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Remember the Rainforest 1



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it was necessary to ford or swim the overflowing streams that were ahead of our march. If, finally at night, we came across an open shed or ruined cottage, it was necessary, most of the night, to try to dry our soaked clothes, to remove the collections from the boxes, to air them again. Many times we could not get the desired rest because of the fire, for the wet wood gave more smoke than flames. Only a few miserable ranches, usually inhabited by mulattos, are found in these deserted lands, and apart from some milk and black beans, no more food could be counted on.

For the inhabitants of the region, however, this inclement weather, before the beginning of which sowing or planting has already begun, and during which they are deprived of exercise outside the home in hunting and traveling, seemed to give rise to enjoyment at home. The Brazilian has a cheerful disposition, ready to have fun. Almost everywhere we arrived at night, we were greeted with the tunes of the violas, whose accompaniment is singing or dancing. At Estiva, a solitary farmhouse with vast magnificent fields surrounded by secluded mountains, the locals were partying, dancing to the drum;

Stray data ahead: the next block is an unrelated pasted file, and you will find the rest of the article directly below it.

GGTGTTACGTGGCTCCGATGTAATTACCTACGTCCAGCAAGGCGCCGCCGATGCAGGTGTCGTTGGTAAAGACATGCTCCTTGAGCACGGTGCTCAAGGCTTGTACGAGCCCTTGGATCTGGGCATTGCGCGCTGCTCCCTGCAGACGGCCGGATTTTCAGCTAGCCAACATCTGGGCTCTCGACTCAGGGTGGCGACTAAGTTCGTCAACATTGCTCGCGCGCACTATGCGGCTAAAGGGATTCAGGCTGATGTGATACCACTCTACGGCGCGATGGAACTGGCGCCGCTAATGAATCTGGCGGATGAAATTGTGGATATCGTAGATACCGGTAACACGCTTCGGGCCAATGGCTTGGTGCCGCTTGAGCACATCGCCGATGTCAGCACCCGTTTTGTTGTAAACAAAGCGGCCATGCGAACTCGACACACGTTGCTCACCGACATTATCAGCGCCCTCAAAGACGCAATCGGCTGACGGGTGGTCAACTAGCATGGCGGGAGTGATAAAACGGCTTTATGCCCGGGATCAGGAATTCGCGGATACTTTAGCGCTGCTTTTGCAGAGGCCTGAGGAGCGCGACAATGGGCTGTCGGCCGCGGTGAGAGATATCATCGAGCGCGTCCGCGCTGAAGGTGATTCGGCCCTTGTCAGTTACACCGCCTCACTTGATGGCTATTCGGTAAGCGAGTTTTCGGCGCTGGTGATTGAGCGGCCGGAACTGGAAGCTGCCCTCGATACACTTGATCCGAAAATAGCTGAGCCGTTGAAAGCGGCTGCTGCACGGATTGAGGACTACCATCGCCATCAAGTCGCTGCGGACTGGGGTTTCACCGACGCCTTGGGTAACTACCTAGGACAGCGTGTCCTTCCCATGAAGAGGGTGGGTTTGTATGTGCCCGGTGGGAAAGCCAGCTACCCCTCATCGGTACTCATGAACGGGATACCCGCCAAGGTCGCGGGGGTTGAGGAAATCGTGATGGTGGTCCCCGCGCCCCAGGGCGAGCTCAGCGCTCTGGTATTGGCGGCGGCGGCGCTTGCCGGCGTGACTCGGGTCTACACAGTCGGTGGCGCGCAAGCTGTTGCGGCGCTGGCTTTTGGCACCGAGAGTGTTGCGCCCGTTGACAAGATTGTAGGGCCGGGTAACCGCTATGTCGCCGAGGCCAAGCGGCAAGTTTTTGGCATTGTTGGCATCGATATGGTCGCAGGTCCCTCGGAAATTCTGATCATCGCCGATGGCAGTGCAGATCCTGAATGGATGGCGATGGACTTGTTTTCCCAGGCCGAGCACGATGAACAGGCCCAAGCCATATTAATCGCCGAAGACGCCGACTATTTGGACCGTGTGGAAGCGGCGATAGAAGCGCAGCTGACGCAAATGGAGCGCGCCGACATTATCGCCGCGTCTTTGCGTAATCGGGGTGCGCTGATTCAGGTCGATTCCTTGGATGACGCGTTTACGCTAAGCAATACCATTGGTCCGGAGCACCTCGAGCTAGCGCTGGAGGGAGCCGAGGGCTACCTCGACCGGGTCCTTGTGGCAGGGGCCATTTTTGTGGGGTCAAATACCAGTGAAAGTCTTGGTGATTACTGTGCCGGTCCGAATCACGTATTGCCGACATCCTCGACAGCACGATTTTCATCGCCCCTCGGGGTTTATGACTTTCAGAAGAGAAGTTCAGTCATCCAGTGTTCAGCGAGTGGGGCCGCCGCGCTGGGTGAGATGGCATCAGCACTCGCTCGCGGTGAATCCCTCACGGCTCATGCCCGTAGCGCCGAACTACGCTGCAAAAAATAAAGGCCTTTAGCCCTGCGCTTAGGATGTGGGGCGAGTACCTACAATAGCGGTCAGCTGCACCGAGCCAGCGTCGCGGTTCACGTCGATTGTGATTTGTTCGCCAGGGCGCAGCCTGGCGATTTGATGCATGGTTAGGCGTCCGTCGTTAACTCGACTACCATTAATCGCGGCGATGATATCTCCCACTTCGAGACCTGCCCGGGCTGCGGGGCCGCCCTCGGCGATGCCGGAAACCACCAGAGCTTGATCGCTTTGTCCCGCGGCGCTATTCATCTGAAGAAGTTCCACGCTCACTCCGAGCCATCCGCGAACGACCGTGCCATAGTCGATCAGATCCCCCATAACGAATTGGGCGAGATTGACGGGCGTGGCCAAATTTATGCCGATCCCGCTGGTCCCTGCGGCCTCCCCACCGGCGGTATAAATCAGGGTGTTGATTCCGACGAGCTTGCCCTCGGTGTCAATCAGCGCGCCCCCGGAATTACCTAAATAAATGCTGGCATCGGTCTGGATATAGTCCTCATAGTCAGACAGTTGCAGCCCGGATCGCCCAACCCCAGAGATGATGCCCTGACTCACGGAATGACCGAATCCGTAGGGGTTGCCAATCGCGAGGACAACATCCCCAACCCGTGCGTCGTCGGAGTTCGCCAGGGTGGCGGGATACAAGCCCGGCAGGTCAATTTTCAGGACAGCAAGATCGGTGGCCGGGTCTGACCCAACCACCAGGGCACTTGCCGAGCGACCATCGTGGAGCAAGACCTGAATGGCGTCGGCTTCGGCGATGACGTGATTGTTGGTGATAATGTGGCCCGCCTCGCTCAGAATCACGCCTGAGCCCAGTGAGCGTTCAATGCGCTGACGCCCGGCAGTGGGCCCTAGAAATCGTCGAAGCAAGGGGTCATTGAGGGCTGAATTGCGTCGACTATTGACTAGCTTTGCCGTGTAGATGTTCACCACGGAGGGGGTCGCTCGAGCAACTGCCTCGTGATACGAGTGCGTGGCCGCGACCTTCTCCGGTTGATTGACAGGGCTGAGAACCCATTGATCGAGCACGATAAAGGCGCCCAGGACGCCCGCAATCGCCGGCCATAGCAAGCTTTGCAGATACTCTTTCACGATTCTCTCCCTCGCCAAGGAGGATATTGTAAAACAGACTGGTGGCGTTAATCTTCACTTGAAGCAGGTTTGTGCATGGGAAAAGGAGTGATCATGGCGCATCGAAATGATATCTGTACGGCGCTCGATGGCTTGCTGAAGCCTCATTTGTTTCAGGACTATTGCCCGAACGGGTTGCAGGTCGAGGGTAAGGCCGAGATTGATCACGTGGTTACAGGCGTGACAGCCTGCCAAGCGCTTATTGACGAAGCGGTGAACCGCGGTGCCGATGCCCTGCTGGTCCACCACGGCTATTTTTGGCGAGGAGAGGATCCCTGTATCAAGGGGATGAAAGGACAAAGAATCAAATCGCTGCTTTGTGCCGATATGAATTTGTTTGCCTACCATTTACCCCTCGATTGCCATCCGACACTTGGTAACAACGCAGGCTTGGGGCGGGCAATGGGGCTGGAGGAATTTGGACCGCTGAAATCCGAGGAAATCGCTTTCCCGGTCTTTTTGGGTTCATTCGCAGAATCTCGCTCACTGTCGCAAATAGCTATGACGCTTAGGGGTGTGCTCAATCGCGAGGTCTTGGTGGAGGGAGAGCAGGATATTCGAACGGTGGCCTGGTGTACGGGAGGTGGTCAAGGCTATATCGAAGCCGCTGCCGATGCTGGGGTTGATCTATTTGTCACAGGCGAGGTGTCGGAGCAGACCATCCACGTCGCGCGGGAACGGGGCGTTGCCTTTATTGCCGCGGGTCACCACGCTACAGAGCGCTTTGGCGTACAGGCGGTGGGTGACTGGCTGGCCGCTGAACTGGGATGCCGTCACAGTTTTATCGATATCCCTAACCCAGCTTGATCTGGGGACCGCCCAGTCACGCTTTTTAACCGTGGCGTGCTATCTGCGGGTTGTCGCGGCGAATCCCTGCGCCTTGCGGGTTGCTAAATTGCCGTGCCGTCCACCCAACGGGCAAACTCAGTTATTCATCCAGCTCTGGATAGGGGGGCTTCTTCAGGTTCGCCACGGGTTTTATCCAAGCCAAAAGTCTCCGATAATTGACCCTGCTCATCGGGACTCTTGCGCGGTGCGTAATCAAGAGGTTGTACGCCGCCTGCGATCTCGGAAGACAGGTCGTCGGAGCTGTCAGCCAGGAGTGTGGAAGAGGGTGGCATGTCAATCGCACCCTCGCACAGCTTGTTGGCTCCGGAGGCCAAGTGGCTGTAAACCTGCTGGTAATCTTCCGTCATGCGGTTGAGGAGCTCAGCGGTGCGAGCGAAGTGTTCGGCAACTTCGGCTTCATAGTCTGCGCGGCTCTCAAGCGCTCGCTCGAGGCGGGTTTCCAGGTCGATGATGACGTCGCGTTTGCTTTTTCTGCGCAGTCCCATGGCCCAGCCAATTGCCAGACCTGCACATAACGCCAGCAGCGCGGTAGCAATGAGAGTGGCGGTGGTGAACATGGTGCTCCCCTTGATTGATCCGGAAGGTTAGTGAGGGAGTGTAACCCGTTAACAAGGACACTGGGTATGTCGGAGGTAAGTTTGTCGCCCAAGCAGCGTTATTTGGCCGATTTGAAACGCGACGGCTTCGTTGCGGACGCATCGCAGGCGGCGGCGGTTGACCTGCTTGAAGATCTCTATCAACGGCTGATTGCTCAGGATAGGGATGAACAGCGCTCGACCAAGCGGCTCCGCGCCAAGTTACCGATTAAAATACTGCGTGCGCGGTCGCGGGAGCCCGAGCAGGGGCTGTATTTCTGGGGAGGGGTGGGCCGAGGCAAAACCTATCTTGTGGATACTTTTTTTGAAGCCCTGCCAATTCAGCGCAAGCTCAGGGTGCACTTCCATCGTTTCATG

As soon as they became accustomed to the presence of foreign travelers, they invited us in and we witnessed the fun. The drumming is danced by a dancer and a ballerina, who, with snapping fingers and with unrestrained movements and unrestrained pantomimes, now approach, sometimes move away from each other. The main charm of this dance for Brazilians is in the artificial rotations and contortions of the hips, which they exaggerate almost as much as the East Indian fakirs. It lasts sometimes, to the monotonous chords of the viola, whole hours without interruption, or is interrupted only by improvised songs, and national modinhas, whose theme corresponds to its rudeness.

Sometimes also appear the dancers, dressed as women. Despite the obscene feature of this dance, it is widespread throughout Brazil and everywhere and is the favorite of the lower class of the people, who will not be deprived of it, despite the church's prohibition. It seems to originate from Ethiopia and introduced by black slaves in Brazil, like many other habitats, and created roots.

Under the unceasing rain and heavy fog the next day we could only walk four leagues on the impassable road, and found ourselves happy to bump into an abandoned ranch at the fall of night, which we took possession of, after eliminating the bats. Walking further was dangerous, as our guide advised, for the Mandu River, with the rain, was so full that it could only be passed in the daylight. The surroundings of our lodgings